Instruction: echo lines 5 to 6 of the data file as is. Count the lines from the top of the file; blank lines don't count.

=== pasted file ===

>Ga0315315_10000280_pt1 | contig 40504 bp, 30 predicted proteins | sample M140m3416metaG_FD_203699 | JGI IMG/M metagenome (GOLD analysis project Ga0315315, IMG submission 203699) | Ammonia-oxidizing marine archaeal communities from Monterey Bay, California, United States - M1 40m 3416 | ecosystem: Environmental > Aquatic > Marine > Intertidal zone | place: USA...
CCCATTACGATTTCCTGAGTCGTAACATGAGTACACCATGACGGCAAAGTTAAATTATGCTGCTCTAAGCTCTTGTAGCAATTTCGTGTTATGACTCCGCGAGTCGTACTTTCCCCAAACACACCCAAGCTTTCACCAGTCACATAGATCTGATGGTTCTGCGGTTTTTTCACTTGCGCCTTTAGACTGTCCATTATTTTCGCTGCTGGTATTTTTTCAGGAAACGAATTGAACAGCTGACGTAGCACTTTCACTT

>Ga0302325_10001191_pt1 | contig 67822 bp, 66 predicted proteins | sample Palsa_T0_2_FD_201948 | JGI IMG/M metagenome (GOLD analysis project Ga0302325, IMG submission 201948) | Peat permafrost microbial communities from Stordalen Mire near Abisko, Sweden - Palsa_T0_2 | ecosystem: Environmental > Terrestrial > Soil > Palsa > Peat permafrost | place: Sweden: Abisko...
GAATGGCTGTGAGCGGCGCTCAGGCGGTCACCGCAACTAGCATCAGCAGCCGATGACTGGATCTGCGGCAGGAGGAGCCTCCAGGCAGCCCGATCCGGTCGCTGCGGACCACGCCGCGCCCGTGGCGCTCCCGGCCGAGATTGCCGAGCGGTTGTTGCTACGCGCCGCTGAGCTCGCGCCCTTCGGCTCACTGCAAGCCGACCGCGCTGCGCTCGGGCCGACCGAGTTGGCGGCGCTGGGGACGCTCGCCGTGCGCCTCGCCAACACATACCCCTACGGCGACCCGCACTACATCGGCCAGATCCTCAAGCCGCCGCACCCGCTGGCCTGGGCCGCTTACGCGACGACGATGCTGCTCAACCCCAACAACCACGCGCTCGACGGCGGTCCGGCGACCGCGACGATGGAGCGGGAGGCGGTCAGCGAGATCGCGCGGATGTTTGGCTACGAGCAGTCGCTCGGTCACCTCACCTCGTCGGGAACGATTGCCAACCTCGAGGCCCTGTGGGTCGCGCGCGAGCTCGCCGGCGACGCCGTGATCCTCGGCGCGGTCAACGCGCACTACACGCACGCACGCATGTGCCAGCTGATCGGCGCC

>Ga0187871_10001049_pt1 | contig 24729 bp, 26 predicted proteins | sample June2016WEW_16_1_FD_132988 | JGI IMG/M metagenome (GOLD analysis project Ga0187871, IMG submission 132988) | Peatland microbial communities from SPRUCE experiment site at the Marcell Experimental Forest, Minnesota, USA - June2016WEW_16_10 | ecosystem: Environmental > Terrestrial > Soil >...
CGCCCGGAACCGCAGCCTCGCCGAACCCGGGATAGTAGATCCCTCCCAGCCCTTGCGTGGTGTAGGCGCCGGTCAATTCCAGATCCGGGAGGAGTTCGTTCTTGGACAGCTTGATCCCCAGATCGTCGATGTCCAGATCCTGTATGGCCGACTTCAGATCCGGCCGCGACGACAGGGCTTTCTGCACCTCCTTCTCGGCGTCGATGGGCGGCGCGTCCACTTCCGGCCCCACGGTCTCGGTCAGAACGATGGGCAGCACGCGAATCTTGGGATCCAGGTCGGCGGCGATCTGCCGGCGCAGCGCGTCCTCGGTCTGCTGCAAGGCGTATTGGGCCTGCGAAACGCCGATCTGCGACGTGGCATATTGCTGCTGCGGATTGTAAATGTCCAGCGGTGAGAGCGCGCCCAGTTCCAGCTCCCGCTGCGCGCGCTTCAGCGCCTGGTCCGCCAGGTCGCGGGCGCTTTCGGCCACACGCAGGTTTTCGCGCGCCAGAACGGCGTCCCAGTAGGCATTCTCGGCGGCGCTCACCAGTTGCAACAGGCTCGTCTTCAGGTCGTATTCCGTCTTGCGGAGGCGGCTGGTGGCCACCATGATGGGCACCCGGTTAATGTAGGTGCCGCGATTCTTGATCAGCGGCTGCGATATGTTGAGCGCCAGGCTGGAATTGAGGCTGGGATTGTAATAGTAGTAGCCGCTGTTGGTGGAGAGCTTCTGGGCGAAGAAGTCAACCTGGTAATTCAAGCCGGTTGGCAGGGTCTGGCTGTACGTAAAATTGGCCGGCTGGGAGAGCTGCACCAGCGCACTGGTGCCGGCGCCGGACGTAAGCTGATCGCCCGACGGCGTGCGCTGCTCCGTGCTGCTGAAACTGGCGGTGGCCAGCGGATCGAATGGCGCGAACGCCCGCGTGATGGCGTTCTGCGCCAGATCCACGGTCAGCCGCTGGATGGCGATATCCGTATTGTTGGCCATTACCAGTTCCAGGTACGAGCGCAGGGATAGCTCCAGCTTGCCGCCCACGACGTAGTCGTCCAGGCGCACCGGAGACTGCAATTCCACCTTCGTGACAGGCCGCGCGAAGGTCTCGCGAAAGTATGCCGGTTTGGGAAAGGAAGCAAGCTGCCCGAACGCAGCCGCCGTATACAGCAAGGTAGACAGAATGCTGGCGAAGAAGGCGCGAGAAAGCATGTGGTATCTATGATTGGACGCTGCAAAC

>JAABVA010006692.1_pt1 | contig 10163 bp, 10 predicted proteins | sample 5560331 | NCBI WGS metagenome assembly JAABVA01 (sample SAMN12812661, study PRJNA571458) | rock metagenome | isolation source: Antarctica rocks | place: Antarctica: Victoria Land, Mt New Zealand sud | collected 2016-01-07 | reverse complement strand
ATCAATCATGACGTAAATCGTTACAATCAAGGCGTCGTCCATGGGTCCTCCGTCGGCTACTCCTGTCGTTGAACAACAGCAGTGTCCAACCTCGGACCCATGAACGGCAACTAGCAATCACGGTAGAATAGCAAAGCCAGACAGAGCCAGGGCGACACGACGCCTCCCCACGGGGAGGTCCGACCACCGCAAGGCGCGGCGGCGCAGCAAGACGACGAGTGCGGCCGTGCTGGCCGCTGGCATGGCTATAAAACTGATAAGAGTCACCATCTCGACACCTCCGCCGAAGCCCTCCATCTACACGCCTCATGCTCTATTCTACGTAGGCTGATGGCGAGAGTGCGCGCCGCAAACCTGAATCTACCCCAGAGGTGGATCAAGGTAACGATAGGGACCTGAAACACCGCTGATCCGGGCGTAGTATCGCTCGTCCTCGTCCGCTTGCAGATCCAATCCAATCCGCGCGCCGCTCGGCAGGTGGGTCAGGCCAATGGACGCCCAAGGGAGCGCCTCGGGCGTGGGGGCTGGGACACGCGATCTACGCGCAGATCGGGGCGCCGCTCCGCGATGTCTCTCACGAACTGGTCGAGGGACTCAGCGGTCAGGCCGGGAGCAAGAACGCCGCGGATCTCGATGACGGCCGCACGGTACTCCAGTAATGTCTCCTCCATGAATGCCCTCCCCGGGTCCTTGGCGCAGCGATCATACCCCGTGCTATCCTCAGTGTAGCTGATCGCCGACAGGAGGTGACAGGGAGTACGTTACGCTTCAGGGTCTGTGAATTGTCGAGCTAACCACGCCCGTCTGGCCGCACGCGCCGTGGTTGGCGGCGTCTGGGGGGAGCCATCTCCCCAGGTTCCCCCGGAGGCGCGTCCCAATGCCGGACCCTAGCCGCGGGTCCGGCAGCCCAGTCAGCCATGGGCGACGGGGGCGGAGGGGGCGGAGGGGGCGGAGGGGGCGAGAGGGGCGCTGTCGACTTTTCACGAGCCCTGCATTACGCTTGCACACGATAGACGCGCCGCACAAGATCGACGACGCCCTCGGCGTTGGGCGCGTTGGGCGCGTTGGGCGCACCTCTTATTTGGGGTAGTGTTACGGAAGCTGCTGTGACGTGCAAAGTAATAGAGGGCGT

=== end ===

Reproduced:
>Ga0187871_10001049_pt1 | contig 24729 bp, 26 predicted proteins | sample June2016WEW_16_1_FD_132988 | JGI IMG/M metagenome (GOLD analysis project Ga0187871, IMG submission 132988) | Peatland microbial communities from SPRUCE experiment site at the Marcell Experimental Forest, Minnesota, USA - June2016WEW_16_10 | ecosystem: Environmental > Terrestrial > Soil >...
CGCCCGGAACCGCAGCCTCGCCGAACCCGGGATAGTAGATCCCTCCCAGCCCTTGCGTGGTGTAGGCGCCGGTCAATTCCAGATCCGGGAGGAGTTCGTTCTTGGACAGCTTGATCCCCAGATCGTCGATGTCCAGATCCTGTATGGCCGACTTCAGATCCGGCCGCGACGACAGGGCTTTCTGCACCTCCTTCTCGGCGTCGATGGGCGGCGCGTCCACTTCCGGCCCCACGGTCTCGGTCAGAACGATGGGCAGCACGCGAATCTTGGGATCCAGGTCGGCGGCGATCTGCCGGCGCAGCGCGTCCTCGGTCTGCTGCAAGGCGTATTGGGCCTGCGAAACGCCGATCTGCGACGTGGCATATTGCTGCTGCGGATTGTAAATGTCCAGCGGTGAGAGCGCGCCCAGTTCCAGCTCCCGCTGCGCGCGCTTCAGCGCCTGGTCCGCCAGGTCGCGGGCGCTTTCGGCCACACGCAGGTTTTCGCGCGCCAGAACGGCGTCCCAGTAGGCATTCTCGGCGGCGCTCACCAGTTGCAACAGGCTCGTCTTCAGGTCGTATTCCGTCTTGCGGAGGCGGCTGGTGGCCACCATGATGGGCACCCGGTTAATGTAGGTGCCGCGATTCTTGATCAGCGGCTGCGATATGTTGAGCGCCAGGCTGGAATTGAGGCTGGGATTGTAATAGTAGTAGCCGCTGTTGGTGGAGAGCTTCTGGGCGAAGAAGTCAACCTGGTAATTCAAGCCGGTTGGCAGGGTCTGGCTGTACGTAAAATTGGCCGGCTGGGAGAGCTGCACCAGCGCACTGGTGCCGGCGCCGGACGTAAGCTGATCGCCCGACGGCGTGCGCTGCTCCGTGCTGCTGAAACTGGCGGTGGCCAGCGGATCGAATGGCGCGAACGCCCGCGTGATGGCGTTCTGCGCCAGATCCACGGTCAGCCGCTGGATGGCGATATCCGTATTGTTGGCCATTACCAGTTCCAGGTACGAGCGCAGGGATAGCTCCAGCTTGCCGCCCACGACGTAGTCGTCCAGGCGCACCGGAGACTGCAATTCCACCTTCGTGACAGGCCGCGCGAAGGTCTCGCGAAAGTATGCCGGTTTGGGAAAGGAAGCAAGCTGCCCGAACGCAGCCGCCGTATACAGCAAGGTAGACAGAATGCTGGCGAAGAAGGCGCGAGAAAGCATGTGGTATCTATGATTGGACGCTGCAAAC